Sam George-Allen explores the unconventional side of femininity in Witches: What Women Do Together

Across history, women have banded together in vocation, in tradition and in necessity. Witches exist beyond the trope of pointed hats and warted noses; they’re women of formidable and otherworldly power.

The pop-cultural resurgence of astrology, of Wicca and of the supernatural has been interesting to watch. It is almost an exclusively female past-time; men do not seem to partake in exploration of the Zodiac or of things otherworldly. Perhaps it is because these things lie in intuition and interpretation, two traditionally matriarchal senses. George-Allen channels these tropes in her latest release Witches: What Women Do Together and explores the alternatives to traditional notions of femininity.

In her latest release Witches: What Women Do Together, writer Sam George-Allen explores the unconventional sides of femininity.

Women’s place in covens, in convents, in dance troupes and in girl bands have often been trivialised because of their lack of male intervention. The West has systematically obliterated feminine power; the patriarchy has overridden traditional and habitual feminine forces. Matriarchal communities do not exist in the First World. Instead we’re told that a women’s place is devotional to men.

In her latest release Witches: What Women Do Together, Brisbane-based writer Sam George-Allen explores the power that women exude when they’re left alone to work together. George-Allen explores feminine prowess through groups, not individuals; she talks with nuns, farmers, trans-identifiers and midwives to get grassroots knowledge from the subjects themselves. She engages in discourse rather than objectifying and interviewing her participants; her subjects are treated with reverence rather than curious degradation.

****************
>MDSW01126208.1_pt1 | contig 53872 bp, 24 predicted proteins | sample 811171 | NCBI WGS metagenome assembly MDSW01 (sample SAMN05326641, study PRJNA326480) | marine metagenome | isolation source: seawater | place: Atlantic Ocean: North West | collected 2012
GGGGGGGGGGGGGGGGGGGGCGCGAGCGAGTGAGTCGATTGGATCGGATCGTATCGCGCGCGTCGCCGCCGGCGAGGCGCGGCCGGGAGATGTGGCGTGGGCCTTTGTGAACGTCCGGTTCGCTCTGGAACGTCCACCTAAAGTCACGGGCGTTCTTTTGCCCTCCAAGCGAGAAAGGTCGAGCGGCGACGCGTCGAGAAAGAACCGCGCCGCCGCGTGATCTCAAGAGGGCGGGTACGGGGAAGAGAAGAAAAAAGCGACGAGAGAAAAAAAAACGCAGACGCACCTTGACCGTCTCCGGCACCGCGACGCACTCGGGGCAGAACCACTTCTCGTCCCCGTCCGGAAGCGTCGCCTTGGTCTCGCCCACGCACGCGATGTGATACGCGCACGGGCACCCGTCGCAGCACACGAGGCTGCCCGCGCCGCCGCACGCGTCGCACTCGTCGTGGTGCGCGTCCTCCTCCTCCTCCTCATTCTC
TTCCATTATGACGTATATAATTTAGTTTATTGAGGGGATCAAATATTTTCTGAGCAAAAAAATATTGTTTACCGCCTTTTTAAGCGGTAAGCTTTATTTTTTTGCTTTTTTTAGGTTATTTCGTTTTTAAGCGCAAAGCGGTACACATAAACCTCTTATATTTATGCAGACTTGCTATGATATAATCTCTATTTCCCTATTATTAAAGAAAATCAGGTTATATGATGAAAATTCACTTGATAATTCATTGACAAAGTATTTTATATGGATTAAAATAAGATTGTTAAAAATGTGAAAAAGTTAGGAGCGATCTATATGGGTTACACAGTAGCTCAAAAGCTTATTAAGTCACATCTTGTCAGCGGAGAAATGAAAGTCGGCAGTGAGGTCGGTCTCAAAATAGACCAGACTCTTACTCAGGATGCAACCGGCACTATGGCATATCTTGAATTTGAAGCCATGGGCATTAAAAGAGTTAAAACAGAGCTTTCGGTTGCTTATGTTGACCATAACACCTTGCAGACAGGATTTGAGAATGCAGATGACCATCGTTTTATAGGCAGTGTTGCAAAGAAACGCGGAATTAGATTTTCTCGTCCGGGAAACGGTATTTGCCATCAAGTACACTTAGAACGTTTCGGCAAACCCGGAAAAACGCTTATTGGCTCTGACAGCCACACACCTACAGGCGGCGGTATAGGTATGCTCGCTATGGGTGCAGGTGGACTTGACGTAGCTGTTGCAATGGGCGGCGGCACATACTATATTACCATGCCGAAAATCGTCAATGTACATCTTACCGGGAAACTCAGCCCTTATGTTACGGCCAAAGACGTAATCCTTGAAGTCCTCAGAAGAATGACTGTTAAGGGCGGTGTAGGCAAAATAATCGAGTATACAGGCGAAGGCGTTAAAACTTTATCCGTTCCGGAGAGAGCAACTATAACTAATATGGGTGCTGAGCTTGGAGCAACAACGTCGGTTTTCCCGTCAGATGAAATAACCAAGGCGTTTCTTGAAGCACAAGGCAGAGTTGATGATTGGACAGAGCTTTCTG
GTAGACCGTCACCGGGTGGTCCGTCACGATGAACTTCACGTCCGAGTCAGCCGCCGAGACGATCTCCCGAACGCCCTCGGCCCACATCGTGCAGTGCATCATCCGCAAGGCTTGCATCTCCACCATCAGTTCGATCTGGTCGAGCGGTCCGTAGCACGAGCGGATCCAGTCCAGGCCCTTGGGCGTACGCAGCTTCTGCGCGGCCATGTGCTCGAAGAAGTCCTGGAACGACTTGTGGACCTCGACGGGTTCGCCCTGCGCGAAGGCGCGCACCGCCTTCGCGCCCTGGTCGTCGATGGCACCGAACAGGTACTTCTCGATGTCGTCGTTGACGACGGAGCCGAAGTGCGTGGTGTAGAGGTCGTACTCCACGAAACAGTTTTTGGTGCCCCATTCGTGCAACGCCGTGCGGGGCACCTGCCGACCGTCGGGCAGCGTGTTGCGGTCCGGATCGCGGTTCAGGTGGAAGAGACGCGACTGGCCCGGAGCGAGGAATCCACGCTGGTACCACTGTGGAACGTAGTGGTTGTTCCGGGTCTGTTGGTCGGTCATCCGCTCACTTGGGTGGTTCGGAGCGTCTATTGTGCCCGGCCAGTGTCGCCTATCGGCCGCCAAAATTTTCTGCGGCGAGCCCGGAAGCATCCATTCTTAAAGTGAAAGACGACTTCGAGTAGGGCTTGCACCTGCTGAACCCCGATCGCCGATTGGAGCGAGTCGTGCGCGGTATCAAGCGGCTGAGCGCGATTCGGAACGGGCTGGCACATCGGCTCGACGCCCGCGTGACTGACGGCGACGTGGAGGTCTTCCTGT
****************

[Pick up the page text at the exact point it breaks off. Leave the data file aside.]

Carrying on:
In writing Witches: What Women Do Together, George-Allen accepts and challenges her own internalised misogyny. She wants to learn alongside her audience. Her articulation is eloquent and effortless; she manages to explore the power of females with fluidity and grace, without bashing men, without cheapening her topics and without trivialising their experiences.

She talks of the works of female farmers, who, unlike men, employ a more restorative and regenerative approach to the land. When she speaks with female body builders, she doesn’t gush at their physical strength but admires their emotional muscle. When she explores sex workers she acknowledges that in her past she may have been uninformed about their plight, but ungrudgingly undoes her wrongs and continues to ascertain the knowledge to move forward.


Witches: What Women Do Together was released on March 5, 2019 by Penguin Random House. Purchase a copy on their website.